The responding police officer told the social worker that, upon contacting T.D., he had noticed that she had purplish colored bruising on the right side of her face near her eye. T.D. told the officer that she had taken candy that had been next to mother's bed. When mother learned that T.D. had taken candy, she retrieved a black belt from her bedroom. Mother struck T.D. on her face, arms, and legs. She was struck approximately 10 times and the side of her body was kicked. T.D. said that mother previously had used the belt on her and D.W.

Police officers proceeded to mother's residence, which was described as "'filthy.'" Dirty clothes and garbage covered both the upstairs and downstairs floors of the house. The kitchen had dirty dishes, pots, and pans. Empty alcoholic beverage containers were on the countertop and in the garbage can.

An officer obtained a statement from mother. She reported that she had come home late at night and T.D. went upstairs to the bathroom. Mother went to the bathroom and saw T.D. trying to hide wrappers from candy that she had stolen from mother's room. Mother retrieved a belt and hit T.D. on her thighs. T.D. kicked mother in the stomach. Mother admitted that she had struck T.D. with a belt on two prior occasions.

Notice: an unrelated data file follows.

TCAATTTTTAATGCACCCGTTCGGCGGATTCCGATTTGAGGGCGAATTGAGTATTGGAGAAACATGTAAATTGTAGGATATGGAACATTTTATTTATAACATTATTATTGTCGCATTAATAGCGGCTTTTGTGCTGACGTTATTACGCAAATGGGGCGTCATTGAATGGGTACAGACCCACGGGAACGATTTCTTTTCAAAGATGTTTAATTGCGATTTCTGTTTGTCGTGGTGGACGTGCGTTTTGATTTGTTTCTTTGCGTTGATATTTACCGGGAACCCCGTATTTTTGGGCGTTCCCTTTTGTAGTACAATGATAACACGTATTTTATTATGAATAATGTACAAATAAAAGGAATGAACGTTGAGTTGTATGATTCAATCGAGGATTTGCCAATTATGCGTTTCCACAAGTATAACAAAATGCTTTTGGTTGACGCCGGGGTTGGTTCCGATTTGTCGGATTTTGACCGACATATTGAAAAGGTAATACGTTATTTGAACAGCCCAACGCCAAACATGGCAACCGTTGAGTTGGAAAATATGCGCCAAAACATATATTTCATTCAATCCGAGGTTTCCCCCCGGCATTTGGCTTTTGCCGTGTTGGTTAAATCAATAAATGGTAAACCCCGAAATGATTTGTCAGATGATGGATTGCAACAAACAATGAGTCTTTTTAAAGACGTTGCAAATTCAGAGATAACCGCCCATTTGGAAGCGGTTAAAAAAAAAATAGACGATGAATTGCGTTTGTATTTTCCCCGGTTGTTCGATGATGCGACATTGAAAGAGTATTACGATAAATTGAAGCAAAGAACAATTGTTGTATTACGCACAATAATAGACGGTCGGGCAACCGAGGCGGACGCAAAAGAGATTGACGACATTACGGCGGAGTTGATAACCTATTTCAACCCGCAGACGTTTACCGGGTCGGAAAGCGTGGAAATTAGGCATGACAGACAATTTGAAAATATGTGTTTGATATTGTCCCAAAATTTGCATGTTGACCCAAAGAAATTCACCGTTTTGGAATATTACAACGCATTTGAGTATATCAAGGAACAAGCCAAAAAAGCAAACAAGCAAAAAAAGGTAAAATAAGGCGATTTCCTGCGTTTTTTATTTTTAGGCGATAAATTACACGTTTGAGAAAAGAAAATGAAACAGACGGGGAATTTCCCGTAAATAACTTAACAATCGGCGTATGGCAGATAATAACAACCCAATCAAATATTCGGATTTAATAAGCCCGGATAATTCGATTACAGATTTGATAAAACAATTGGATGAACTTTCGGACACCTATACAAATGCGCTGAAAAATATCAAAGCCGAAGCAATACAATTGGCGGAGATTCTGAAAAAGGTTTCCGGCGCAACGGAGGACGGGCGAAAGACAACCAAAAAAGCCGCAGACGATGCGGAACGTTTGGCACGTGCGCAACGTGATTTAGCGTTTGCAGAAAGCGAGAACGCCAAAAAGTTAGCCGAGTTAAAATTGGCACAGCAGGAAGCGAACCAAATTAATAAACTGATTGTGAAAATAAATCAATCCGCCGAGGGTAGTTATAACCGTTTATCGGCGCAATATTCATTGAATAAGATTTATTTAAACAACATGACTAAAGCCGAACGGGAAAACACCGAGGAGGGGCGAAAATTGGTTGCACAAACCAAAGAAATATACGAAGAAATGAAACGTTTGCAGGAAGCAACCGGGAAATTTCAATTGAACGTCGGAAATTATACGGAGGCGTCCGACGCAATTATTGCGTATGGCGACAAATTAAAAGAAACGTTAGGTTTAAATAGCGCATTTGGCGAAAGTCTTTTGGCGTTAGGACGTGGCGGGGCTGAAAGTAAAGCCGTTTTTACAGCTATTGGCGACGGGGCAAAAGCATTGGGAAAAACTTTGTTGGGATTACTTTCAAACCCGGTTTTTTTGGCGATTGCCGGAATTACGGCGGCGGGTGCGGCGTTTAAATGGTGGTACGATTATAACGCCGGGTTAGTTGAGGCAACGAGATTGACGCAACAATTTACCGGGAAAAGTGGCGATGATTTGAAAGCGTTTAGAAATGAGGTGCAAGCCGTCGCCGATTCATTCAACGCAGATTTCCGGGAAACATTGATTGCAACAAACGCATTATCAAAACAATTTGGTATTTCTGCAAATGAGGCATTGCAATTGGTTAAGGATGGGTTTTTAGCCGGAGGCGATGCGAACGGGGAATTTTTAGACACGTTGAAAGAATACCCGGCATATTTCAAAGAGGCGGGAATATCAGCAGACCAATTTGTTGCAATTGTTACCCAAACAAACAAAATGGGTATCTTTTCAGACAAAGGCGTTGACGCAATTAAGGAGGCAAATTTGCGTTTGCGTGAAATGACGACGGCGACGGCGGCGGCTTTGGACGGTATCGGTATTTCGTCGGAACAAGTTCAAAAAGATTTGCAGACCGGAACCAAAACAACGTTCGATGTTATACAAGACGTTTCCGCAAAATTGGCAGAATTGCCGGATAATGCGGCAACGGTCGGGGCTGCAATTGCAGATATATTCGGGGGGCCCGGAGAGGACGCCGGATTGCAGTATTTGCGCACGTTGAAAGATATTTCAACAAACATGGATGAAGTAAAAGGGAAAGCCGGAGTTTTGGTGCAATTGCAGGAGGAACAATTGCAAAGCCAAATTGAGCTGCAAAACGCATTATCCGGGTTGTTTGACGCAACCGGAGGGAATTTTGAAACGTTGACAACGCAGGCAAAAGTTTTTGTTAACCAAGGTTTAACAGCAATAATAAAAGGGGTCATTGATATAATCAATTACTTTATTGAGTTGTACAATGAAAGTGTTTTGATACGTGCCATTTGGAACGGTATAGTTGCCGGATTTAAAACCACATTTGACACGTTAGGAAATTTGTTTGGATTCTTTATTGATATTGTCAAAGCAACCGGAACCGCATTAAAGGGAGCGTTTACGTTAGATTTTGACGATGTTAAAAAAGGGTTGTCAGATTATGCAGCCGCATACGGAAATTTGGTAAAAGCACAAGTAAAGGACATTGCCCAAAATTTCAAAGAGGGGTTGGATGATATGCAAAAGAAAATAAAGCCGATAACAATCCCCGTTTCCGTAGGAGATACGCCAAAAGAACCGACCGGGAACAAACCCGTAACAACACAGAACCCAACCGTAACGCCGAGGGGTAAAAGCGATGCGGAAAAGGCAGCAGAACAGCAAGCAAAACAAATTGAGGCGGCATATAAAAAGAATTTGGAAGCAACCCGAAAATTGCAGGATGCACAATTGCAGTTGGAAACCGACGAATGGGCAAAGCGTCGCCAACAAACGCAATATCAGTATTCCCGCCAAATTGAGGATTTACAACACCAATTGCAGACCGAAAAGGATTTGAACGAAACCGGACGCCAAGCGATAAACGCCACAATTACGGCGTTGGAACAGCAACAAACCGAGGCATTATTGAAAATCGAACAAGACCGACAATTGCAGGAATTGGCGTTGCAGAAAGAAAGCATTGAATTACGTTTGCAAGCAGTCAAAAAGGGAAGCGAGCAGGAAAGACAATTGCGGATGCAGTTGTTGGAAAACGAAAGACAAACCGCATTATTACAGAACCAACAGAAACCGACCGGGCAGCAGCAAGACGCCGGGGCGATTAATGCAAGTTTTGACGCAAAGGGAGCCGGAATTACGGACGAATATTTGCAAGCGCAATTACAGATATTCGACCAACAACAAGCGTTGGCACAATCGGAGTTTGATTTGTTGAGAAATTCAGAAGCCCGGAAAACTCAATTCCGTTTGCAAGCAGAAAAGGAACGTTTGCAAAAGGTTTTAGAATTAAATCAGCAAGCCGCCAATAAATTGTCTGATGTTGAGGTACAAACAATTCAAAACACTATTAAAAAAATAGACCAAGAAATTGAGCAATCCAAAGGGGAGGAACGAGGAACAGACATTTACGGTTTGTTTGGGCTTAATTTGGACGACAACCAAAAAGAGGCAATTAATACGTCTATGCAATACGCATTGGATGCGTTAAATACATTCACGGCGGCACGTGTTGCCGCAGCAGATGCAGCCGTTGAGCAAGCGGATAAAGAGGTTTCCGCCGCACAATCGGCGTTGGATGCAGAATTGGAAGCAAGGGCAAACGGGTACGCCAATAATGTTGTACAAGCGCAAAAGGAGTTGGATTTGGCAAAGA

Photographs of T.D. were taken on March 5, 2011. They show bruising up and down the left arm, bruising on the face under the eye, and bruising on the side of the abdomen. The belt used to inflict the injuries was photographed.

The father of D.W. reported that when he lived with mother she had been verbally and physically abusive toward him.

After the children were placed in protective custody, mother was allowed to have visitation. The visitation supervisor described mother as being "rather disconnected" from her children and "'not loving at all.'" During the first three visits, mother spent most of her time talking on her cell phone. Mother had to be instructed to not use the phone during visits. On one occasion, T.D. had an accident because she did not get to the bathroom on time. Mother made humiliating statements to T.D. about the incident.

On May 5, 2011, D.W. was placed in the residence of her father.

On May 26, 2011, the petitions were amended by striking the references to bruising of K.J.'s back and spine. The issue of jurisdiction was submitted on the social study report, and the juvenile court sustained the petitions as amended. The court (Referee Chrisman) remarked, "The evidence--people say a picture is worth a thousand words and many times it is. These pictures are consistent with the child's statements and various other witnesses. And the pictures show very significant injuries to the child [T.D.] on multiple parts of her body. Not just the eye but the face, the arms, the stomach. There are cuts, as well as bruises. There is a rather significant entire area of her stomach region that is bruised and scratched, and I do find that that supports the [section] 300(a) petition."